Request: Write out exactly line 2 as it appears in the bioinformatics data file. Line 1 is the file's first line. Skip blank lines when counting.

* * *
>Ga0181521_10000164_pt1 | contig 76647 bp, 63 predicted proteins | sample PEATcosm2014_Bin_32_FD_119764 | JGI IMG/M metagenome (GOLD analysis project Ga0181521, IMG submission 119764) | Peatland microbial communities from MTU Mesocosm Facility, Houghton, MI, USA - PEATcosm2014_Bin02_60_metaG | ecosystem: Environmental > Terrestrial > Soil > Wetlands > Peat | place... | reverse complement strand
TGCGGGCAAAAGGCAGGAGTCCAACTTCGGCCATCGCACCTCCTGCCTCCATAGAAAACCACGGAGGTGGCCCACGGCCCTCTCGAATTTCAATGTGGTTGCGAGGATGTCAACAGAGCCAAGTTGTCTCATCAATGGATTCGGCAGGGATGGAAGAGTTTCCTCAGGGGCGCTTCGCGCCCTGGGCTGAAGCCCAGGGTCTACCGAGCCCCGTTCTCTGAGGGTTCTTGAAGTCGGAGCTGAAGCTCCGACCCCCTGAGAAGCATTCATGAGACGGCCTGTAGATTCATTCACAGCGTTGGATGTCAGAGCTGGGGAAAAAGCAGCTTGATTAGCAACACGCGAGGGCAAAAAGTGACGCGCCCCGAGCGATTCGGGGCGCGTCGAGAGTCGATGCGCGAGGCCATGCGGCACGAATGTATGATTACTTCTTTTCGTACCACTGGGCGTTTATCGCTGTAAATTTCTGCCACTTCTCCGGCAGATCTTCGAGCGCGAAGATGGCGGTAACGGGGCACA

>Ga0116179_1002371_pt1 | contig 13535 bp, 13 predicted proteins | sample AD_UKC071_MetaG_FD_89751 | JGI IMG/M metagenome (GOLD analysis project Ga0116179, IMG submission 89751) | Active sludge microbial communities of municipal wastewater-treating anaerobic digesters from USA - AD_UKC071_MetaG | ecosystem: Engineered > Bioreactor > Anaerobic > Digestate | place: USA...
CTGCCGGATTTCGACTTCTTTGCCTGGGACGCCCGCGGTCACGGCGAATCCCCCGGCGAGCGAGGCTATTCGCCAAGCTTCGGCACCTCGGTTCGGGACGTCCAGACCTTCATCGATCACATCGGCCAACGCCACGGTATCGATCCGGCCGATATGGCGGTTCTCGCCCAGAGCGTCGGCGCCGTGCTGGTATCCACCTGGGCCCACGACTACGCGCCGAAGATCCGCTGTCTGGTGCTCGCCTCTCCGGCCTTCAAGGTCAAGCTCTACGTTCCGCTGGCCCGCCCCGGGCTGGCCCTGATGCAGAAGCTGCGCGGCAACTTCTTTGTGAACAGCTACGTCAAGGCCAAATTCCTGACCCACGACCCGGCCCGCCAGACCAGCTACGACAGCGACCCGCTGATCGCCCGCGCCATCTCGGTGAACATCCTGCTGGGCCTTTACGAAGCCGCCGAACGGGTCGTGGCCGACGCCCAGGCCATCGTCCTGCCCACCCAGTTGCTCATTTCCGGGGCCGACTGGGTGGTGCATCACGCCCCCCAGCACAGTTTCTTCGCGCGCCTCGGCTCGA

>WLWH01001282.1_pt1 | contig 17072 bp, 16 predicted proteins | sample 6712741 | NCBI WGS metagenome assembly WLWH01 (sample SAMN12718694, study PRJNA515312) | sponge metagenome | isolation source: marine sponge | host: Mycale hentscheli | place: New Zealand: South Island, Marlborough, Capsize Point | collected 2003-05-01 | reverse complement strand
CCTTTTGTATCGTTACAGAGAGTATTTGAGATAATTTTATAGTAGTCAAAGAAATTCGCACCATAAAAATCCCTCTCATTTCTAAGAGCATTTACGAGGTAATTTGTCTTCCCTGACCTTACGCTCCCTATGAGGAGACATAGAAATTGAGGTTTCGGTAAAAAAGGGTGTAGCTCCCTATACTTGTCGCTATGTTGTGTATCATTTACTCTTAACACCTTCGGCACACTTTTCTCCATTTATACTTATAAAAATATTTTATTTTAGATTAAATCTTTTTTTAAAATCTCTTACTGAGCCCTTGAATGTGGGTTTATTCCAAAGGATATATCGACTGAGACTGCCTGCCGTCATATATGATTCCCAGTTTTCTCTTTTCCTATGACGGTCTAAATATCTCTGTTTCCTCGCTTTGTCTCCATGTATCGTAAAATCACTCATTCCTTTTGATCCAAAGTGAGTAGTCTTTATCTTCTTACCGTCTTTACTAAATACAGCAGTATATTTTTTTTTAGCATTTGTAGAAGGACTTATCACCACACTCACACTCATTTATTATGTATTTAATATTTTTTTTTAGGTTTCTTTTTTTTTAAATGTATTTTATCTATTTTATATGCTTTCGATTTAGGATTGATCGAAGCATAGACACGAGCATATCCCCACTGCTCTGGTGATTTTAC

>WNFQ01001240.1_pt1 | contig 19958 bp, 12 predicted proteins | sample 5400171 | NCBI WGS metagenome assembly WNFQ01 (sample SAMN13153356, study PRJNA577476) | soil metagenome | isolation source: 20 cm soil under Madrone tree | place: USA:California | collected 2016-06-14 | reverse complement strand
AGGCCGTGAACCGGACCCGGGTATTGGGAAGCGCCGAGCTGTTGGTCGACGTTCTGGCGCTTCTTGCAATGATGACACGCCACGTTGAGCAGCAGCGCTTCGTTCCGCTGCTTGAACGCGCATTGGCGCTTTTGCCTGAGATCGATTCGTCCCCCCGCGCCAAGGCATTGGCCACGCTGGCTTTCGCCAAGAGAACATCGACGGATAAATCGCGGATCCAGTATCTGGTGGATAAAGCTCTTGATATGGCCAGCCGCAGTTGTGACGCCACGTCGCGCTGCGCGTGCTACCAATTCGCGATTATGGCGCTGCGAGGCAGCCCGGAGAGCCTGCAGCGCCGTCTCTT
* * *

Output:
TGCGGGCAAAAGGCAGGAGTCCAACTTCGGCCATCGCACCTCCTGCCTCCATAGAAAACCACGGAGGTGGCCCACGGCCCTCTCGAATTTCAATGTGGTTGCGAGGATGTCAACAGAGCCAAGTTGTCTCATCAATGGATTCGGCAGGGATGGAAGAGTTTCCTCAGGGGCGCTTCGCGCCCTGGGCTGAAGCCCAGGGTCTACCGAGCCCCGTTCTCTGAGGGTTCTTGAAGTCGGAGCTGAAGCTCCGACCCCCTGAGAAGCATTCATGAGACGGCCTGTAGATTCATTCACAGCGTTGGATGTCAGAGCTGGGGAAAAAGCAGCTTGATTAGCAACACGCGAGGGCAAAAAGTGACGCGCCCCGAGCGATTCGGGGCGCGTCGAGAGTCGATGCGCGAGGCCATGCGGCACGAATGTATGATTACTTCTTTTCGTACCACTGGGCGTTTATCGCTGTAAATTTCTGCCACTTCTCCGGCAGATCTTCGAGCGCGAAGATGGCGGTAACGGGGCACA